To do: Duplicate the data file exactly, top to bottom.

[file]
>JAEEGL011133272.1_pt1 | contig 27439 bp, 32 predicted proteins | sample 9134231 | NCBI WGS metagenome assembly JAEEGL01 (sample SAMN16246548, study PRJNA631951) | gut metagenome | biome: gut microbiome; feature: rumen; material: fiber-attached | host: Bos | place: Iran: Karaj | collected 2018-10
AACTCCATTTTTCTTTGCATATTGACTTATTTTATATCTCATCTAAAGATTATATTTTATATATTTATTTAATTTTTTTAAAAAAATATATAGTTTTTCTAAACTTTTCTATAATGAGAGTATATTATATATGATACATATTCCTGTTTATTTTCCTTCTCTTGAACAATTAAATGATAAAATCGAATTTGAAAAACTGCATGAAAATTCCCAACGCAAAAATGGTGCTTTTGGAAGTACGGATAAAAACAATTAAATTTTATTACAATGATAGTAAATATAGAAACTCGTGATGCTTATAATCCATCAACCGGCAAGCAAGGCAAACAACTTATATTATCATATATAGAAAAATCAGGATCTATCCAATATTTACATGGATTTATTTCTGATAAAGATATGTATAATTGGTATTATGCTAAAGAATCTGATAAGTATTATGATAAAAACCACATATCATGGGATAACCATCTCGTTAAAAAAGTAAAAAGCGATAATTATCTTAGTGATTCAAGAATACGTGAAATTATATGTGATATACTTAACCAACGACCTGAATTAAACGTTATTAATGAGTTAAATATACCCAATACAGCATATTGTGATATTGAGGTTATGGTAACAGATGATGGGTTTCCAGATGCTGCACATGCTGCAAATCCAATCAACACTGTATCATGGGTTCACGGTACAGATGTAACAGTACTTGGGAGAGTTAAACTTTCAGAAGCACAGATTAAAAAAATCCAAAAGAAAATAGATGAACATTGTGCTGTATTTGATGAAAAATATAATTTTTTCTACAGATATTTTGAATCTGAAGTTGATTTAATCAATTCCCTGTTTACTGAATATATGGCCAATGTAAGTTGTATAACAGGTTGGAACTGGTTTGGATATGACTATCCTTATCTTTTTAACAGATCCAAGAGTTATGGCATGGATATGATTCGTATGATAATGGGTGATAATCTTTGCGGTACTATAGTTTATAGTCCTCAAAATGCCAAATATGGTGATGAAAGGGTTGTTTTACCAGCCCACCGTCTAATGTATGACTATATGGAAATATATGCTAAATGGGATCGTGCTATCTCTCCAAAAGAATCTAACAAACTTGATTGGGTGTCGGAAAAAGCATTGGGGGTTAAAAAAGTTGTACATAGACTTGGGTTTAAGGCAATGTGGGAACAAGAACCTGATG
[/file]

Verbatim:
>JAEEGL011133272.1_pt1 | contig 27439 bp, 32 predicted proteins | sample 9134231 | NCBI WGS metagenome assembly JAEEGL01 (sample SAMN16246548, study PRJNA631951) | gut metagenome | biome: gut microbiome; feature: rumen; material: fiber-attached | host: Bos | place: Iran: Karaj | collected 2018-10
AACTCCATTTTTCTTTGCATATTGACTTATTTTATATCTCATCTAAAGATTATATTTTATATATTTATTTAATTTTTTTAAAAAAATATATAGTTTTTCTAAACTTTTCTATAATGAGAGTATATTATATATGATACATATTCCTGTTTATTTTCCTTCTCTTGAACAATTAAATGATAAAATCGAATTTGAAAAACTGCATGAAAATTCCCAACGCAAAAATGGTGCTTTTGGAAGTACGGATAAAAACAATTAAATTTTATTACAATGATAGTAAATATAGAAACTCGTGATGCTTATAATCCATCAACCGGCAAGCAAGGCAAACAACTTATATTATCATATATAGAAAAATCAGGATCTATCCAATATTTACATGGATTTATTTCTGATAAAGATATGTATAATTGGTATTATGCTAAAGAATCTGATAAGTATTATGATAAAAACCACATATCATGGGATAACCATCTCGTTAAAAAAGTAAAAAGCGATAATTATCTTAGTGATTCAAGAATACGTGAAATTATATGTGATATACTTAACCAACGACCTGAATTAAACGTTATTAATGAGTTAAATATACCCAATACAGCATATTGTGATATTGAGGTTATGGTAACAGATGATGGGTTTCCAGATGCTGCACATGCTGCAAATCCAATCAACACTGTATCATGGGTTCACGGTACAGATGTAACAGTACTTGGGAGAGTTAAACTTTCAGAAGCACAGATTAAAAAAATCCAAAAGAAAATAGATGAACATTGTGCTGTATTTGATGAAAAATATAATTTTTTCTACAGATATTTTGAATCTGAAGTTGATTTAATCAATTCCCTGTTTACTGAATATATGGCCAATGTAAGTTGTATAACAGGTTGGAACTGGTTTGGATATGACTATCCTTATCTTTTTAACAGATCCAAGAGTTATGGCATGGATATGATTCGTATGATAATGGGTGATAATCTTTGCGGTACTATAGTTTATAGTCCTCAAAATGCCAAATATGGTGATGAAAGGGTTGTTTTACCAGCCCACCGTCTAATGTATGACTATATGGAAATATATGCTAAATGGGATCGTGCTATCTCTCCAAAAGAATCTAACAAACTTGATTGGGTGTCGGAAAAAGCATTGGGGGTTAAAAAAGTTGTACATAGACTTGGGTTTAAGGCAATGTGGGAACAAGAACCTGATG